Stanley Kubrick’s legacy will forever be sealed in images. Mostly known for his motion picture work, it wasn’t until after his time as a still photographer that he took on the world of movies. Kubrick began his career as a photographer, at 16-years-old, after a single image seemingly catapulted his way to success.
To document and share the time before his motion picture days, the Bank Austria Kunstforum has put together an exhibition and accompanying mini-documentary in honor of the still photography that started the career of the film industry icon. Titled Eyes Wide Open, the mini-documentary takes a behind the scenes look at a number of still images from Kubrick’s past, all of which are featured in the accompanying exhibition.
The video starts off talking about a particular image that a 16-year-old Kubrick captured. Depicting a distraught-looking newspaper salesman, the photographed captured the emotion of the man who was selling papers printed with the news announcing the death of president Roosevelt. Taken while on the way to school, every detail in the photograph shows just how director-minded Kubrick was, with him rehearsing, composing and staging the scene meticulously.
Kubrick took it upon himself to send the photograph to Look Magazine, one of the highest circulating publications at the time, where it was bought and published for $25 back in 1945 (roughly $330 in today’s money). It was the purchase and publishing of this image that kickstarted the career of Kubrick. By the time he would leave Look Magazine, he had over 27,000 photographs under his belt over the course of over 300 completed assignments.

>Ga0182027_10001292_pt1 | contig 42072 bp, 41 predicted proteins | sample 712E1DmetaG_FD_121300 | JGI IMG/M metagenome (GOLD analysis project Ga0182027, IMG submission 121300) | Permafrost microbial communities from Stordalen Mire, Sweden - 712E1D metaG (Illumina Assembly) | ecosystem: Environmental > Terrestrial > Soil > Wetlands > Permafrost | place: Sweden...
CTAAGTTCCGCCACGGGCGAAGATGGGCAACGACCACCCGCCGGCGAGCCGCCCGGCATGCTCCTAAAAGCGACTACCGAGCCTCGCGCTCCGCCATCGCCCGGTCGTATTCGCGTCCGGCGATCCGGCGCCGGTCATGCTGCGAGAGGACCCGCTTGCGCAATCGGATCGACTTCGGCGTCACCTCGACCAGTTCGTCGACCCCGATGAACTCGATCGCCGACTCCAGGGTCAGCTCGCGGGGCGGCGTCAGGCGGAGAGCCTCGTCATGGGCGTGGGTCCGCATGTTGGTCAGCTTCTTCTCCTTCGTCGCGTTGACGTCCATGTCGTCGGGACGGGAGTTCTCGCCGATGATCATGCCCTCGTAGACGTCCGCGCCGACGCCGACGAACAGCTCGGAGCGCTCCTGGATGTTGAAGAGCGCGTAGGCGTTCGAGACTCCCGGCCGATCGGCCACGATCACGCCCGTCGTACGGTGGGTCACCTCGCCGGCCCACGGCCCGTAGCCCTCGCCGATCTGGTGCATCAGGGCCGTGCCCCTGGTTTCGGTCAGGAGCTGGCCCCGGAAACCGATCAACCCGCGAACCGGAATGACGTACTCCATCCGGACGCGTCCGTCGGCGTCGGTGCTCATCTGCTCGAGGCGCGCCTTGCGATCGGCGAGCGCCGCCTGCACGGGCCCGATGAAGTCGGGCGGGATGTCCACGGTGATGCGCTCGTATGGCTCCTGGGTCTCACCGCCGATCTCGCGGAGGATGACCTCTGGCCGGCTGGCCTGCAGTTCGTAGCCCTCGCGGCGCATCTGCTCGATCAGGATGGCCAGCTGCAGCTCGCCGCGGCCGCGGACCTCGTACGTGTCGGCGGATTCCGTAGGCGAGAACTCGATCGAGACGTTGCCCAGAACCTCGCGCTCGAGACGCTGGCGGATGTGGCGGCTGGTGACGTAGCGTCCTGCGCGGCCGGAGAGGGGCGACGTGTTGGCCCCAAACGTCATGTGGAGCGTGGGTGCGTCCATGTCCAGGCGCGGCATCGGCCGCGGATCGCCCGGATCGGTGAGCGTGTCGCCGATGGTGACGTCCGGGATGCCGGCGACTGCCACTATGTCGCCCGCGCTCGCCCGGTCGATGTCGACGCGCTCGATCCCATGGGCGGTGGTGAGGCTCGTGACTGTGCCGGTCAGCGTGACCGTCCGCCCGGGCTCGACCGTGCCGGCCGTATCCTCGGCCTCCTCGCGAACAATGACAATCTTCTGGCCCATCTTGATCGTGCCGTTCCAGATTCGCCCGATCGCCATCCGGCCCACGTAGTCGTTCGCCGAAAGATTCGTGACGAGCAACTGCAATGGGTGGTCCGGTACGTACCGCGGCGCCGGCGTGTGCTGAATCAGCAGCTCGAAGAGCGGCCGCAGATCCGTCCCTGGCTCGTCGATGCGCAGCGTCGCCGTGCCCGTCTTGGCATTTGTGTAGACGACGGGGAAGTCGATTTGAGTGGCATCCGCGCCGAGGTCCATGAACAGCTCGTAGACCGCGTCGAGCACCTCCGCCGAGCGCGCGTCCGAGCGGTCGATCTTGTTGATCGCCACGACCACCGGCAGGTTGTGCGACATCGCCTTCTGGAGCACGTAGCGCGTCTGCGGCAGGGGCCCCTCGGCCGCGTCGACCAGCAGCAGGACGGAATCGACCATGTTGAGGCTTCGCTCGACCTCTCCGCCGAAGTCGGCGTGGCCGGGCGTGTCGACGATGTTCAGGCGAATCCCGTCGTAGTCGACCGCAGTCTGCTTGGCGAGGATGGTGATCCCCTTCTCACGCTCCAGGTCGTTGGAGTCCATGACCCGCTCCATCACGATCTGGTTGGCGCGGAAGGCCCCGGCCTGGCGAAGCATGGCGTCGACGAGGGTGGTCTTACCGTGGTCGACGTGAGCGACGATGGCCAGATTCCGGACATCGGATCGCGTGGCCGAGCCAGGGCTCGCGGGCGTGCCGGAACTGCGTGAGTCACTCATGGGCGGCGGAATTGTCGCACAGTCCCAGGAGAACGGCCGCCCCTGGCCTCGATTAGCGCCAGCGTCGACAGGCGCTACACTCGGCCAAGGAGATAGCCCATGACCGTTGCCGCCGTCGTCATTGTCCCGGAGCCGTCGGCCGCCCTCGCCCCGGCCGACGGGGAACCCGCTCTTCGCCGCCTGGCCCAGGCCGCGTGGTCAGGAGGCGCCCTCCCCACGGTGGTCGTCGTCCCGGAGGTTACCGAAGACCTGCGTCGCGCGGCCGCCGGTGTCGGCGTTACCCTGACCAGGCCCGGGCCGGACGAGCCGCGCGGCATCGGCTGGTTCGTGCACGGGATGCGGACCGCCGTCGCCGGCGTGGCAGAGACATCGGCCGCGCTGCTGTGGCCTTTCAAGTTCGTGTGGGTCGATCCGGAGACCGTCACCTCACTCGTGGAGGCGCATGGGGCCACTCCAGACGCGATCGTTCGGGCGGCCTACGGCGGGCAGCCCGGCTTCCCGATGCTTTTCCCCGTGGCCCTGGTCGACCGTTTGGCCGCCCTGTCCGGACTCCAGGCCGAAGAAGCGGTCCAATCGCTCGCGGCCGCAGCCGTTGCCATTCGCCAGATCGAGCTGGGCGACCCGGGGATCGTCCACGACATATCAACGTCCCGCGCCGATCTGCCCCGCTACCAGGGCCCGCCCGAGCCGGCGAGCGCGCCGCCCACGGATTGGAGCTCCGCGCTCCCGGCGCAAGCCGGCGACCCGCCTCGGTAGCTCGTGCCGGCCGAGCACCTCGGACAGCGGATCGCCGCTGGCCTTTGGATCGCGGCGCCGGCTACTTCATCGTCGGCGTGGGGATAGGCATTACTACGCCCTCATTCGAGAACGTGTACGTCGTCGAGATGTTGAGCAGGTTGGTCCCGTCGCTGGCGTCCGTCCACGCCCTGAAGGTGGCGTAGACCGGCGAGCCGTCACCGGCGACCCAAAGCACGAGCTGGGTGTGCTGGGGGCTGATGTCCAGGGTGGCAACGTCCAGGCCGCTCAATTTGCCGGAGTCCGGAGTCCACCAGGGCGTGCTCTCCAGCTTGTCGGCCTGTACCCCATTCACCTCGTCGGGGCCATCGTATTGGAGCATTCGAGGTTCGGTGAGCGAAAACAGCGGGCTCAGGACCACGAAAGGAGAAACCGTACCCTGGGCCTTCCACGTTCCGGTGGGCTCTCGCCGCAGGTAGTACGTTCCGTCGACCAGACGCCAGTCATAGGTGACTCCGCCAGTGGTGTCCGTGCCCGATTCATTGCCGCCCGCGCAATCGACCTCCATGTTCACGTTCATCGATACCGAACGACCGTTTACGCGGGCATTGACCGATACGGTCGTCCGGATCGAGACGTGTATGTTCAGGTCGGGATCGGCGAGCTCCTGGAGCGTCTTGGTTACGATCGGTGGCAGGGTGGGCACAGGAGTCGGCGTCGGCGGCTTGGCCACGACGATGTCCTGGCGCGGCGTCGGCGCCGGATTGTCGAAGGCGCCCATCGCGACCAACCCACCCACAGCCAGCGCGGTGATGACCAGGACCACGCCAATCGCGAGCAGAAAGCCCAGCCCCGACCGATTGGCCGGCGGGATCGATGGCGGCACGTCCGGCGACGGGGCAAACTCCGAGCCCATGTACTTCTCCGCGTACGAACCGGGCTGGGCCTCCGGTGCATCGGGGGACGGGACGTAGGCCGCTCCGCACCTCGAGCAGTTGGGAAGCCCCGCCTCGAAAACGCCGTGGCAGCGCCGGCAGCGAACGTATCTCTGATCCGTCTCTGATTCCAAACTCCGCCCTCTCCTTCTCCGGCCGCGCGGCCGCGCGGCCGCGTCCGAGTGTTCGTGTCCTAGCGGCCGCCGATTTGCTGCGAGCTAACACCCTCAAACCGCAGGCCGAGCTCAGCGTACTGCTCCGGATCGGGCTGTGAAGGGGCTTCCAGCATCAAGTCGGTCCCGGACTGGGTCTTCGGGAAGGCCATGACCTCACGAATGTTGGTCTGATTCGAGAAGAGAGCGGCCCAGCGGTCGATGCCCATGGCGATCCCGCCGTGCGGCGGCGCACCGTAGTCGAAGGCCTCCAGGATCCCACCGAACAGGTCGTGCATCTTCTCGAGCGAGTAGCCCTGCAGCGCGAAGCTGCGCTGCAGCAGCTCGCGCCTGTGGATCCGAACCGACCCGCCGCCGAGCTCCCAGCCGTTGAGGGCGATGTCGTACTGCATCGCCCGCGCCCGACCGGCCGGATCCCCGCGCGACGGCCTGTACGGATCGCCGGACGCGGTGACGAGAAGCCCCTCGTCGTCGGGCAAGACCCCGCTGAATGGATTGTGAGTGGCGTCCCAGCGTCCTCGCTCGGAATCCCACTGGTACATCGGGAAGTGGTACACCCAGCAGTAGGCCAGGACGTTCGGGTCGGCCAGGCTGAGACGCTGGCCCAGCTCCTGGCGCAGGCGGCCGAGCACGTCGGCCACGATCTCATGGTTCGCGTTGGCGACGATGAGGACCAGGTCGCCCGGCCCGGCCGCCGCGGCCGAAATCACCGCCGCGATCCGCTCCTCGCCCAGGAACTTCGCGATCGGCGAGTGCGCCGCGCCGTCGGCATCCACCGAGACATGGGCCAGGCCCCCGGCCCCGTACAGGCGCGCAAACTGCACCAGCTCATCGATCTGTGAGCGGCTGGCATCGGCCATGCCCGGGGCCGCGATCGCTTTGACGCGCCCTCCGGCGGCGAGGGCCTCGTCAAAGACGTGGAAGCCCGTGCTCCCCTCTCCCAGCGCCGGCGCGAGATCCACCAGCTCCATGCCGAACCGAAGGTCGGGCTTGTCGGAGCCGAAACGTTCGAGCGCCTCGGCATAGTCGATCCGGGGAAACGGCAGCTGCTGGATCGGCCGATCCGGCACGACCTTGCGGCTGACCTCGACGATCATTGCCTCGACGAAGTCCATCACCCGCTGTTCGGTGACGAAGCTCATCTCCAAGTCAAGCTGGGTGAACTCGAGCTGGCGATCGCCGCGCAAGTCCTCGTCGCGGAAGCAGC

The documentary continues on, covering the remainder of his still photography career, showing how his approach to still photography not only changed the public perception of what a photographer was, but also naturally lead him into his motion picture career. Capturing the most cinematic of images in his very meticulous storytelling approach, the short documentary gives some unique insight into the mind and eyes of a man whose life accomplishments will forever be sealed in his work behind the camera.
The video comes in at just shy of ten minutes and offers plenty of small anecdotes and insights from the words of those interviewed about Kubrick, as well as words quoted from Kubrick, himself. Whether for information or inspiration, it’s well worth a watch. Below are a collection of still photographs captured by Kubrick throughout his career at Look Magazine thanks to Look donating all of their negatives to the Library of Congress upon the discontinuation of their publication.
(via ISO 1200)